What 9/11 changed and didn't change
9/17/2002 12:00:00 AM - Phyllis Schlafly
The media have surfeited us with wall-to-wall coverage of the anniversary of 9/11, posing soul-searching questions. How has 9/11 changed America, and what are we doing to make sure there is never a repeat attack? Appearing on "Meet the Press," Vice President Dick Cheney pronounced 9/11 a "watershed event." It gave us a new way of looking at how we defend America, he said.
Yes, our government has a new way of looking at how we defend America. But all the looking seems to be at war on the other side of the world and at monitoring Americans in their daily lives, rather than looking at our borders that are still wide open to people who hate us, enter illegally, and remain illegally.
The administration demanded and Congress passed without reading the U.S.A. Patriot Act.
Its principal operative section expands the power of the federal government for surveillance of Americans without proper search warrants, as required by the Fourth Amendment.
The Daschle Democrats demanded and pushed through Congress a federal takeover of airport security. There is no evidence that this increased anything except the cost.
The administration is pushing hard to get Congress to pass the Homeland Security bill. If passed, it will mean a giant increase in Big Government without any effect on the front lines of our security, the FBI and CIA, and little effect on the INS and the visa-issuing section of the State Department, where nobody has yet been fired for gross mistakes.
There is no indication that the government is taking the steps necessary to protect us against the continued influx of terrorists and other aliens who do not intend to abide by our laws and have become skilled at exploiting every loophole and opportunity for fraud.
The State Department just announced that it is getting ready to accept entries into the Diversity Visa Lottery program, which allows 50,000 lucky foreigners from non-Western (including terrorist-sponsoring) countries to win permanent U.S. residency. One of the worst pieces of legislation ever championed by Ted Kennedy, this welcomes "underrepresented" immigrant minorities.
The change that 9/11 should have brought about (but hasn't yet) is our government's realization that national security requires us to repudiate the new religion whose gods are diversity and multiculturalism, and which decrees that profiling is a mortal sin to be punished by stoning with the rocks of scorn cast by the sanctimonious open-borders advocates.
One brave writer has cataloged the idiocies of our current immigration system in an important new book called "Invasion: How America Still Welcomes Terrorists, Criminals, and Other Foreign Menaces to Our Shores." The daughter of immigrants from the Philippines, Michelle Malkin takes the politically incorrect view that we should discriminate against aliens who hate America, violate our laws, carry diseases and enter our country illegally.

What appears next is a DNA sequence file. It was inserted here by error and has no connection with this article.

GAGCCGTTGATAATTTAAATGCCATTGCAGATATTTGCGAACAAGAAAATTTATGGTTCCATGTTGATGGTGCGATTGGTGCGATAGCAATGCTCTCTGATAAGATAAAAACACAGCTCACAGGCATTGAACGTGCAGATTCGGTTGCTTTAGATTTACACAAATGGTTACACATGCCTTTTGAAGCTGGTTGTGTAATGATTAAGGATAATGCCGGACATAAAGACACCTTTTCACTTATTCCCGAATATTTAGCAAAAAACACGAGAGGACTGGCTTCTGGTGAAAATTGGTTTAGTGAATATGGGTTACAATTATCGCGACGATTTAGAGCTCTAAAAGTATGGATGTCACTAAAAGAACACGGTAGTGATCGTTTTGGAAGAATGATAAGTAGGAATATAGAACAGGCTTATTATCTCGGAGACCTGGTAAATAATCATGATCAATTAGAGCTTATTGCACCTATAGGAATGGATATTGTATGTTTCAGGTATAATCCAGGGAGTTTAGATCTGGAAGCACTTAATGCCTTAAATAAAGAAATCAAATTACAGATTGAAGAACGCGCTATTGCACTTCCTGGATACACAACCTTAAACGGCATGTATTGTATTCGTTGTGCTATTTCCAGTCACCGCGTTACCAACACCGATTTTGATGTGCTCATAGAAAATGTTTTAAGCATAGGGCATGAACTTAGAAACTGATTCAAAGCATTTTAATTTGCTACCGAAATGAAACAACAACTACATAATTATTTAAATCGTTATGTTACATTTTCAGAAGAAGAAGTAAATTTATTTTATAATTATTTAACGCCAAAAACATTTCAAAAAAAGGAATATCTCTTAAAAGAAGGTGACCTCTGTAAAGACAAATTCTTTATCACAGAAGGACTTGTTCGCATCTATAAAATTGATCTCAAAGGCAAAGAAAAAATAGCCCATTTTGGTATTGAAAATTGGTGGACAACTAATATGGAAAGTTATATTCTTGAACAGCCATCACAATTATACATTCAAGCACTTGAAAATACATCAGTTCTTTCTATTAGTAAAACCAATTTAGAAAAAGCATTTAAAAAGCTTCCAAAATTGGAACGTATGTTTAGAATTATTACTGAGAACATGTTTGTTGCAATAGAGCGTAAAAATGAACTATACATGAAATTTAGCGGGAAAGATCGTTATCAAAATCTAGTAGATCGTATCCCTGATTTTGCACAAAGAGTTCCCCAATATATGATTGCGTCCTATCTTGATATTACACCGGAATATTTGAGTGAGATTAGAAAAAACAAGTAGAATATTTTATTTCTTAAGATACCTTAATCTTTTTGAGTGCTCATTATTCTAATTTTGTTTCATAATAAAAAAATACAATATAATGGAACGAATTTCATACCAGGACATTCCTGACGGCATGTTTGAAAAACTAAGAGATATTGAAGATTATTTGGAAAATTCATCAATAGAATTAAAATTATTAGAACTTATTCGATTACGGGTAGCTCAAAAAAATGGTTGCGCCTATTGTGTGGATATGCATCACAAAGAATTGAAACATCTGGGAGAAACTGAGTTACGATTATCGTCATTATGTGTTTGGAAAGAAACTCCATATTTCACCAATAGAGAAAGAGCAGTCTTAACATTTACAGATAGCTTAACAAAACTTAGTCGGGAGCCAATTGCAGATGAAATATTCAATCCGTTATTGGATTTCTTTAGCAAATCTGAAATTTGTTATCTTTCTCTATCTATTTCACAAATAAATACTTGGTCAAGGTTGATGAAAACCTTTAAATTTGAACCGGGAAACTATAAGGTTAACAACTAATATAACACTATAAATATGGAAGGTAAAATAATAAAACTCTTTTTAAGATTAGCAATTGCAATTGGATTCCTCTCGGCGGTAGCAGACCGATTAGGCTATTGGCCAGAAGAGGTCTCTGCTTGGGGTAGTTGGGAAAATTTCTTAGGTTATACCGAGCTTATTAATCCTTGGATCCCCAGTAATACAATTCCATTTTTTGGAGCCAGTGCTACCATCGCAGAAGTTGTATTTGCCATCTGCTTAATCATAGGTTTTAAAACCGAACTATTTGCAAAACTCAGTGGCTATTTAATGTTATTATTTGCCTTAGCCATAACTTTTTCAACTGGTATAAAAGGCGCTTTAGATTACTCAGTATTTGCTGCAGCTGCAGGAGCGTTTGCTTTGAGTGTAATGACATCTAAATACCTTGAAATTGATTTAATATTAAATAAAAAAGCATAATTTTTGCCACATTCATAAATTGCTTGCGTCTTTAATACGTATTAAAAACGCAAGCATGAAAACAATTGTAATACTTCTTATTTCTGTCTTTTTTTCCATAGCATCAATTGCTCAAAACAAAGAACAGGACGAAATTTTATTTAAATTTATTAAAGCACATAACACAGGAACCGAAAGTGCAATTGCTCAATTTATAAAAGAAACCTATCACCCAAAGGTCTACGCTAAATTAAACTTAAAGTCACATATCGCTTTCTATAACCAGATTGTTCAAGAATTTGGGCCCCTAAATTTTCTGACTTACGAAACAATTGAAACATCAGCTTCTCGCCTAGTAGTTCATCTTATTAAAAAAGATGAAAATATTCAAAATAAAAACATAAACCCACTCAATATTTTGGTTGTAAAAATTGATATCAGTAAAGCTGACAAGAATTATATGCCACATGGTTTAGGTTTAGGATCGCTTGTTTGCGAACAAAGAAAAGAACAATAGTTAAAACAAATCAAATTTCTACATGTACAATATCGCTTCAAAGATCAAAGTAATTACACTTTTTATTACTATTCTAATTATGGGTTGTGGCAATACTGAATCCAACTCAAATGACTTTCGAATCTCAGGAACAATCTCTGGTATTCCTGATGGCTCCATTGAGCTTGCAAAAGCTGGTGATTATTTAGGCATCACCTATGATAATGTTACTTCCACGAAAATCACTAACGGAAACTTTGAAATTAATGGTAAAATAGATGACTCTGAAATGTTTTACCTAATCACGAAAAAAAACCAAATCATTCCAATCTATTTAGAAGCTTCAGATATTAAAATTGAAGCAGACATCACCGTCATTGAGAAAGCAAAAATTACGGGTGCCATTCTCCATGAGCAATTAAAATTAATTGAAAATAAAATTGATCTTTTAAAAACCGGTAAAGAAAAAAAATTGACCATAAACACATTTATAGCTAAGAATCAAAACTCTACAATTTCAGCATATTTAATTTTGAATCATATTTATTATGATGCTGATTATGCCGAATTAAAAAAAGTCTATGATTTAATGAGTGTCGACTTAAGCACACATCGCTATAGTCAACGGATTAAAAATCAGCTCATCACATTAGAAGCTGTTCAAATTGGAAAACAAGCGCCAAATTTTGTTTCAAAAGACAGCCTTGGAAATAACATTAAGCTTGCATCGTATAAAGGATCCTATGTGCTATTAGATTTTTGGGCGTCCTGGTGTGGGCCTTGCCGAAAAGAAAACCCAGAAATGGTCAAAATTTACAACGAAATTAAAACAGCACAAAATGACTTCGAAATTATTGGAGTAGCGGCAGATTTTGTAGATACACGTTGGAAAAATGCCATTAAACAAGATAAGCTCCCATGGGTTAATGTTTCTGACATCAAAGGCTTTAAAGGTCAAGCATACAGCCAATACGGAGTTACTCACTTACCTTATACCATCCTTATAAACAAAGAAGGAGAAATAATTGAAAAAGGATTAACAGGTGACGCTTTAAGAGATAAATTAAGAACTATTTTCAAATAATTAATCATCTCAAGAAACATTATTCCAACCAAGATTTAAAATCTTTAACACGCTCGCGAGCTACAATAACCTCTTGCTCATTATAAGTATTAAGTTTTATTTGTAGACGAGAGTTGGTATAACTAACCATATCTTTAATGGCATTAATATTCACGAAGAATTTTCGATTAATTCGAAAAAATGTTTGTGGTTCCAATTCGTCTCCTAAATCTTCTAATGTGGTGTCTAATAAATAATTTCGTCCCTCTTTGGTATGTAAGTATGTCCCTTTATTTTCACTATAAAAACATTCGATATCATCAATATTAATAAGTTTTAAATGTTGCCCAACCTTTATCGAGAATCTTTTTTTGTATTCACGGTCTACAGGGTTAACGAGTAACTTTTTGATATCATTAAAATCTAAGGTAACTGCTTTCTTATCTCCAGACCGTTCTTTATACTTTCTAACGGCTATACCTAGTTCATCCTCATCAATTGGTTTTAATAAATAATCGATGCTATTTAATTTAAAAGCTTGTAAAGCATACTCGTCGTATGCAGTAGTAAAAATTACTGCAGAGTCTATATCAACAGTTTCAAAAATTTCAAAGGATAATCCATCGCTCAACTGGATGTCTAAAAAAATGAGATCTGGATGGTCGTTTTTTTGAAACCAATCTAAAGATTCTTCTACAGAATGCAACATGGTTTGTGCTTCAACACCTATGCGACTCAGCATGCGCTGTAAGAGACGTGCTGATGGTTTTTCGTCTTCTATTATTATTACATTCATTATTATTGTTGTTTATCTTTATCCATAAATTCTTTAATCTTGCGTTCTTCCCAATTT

National security and safety should rank higher on our scale of priorities than tourism dollars, ethnic voting blocs, filling graduate universities with foreigners who can do math, low-wage workers for multinationals and agriculture, and kowtowing to liberal dogmas. Entry into the United States is a privilege, not a right, and the safety of our citizens is more important than the convenience of foreigners.
While the mantra of the media is that "9/11 changed everything," Malkin documents the immigration loopholes, lapses, corruption and mismanagement that haven't changed at all since 9/11.
Malkin wants to bar all new travelers and immigrants from al Qaeda breeding grounds until we weed out the infiltrators already here. She wants to halt the fraud in issuing visas to phony Muslim clerics and fake marriages, visa-for-sale schemes and the H-1B visa program, and deport all those who have been ordered deported.
Malkin rejects the government's whine that it can't track the arrival/travel/departure of visitors on visas. She points out that FedEx manages to keep track of the arrival and delivery of some 3 million packages every day in 200 countries at the touch of a button.
Is the new Homeland Security Department going to be headed by someone who will protect homeland security, or by a Tom Ridge, who declares that "the last thing we want to do is militarize the borders"? An administration that continues to send U.S. troops to guard borders in Eastern Europe, but won't use troops to guard U.S. borders where invaders are shooting at our border agents and killing U.S. citizens in automobile accidents, isn't serious about homeland security.
Malkin eloquently expresses the outrage of naturalized citizens who waited in line, complied with all our laws, appreciate the opportunity to become Americans and treasure their U.S. citizenship. Her book is a good manual to help us expose and remedy the folly of open borders.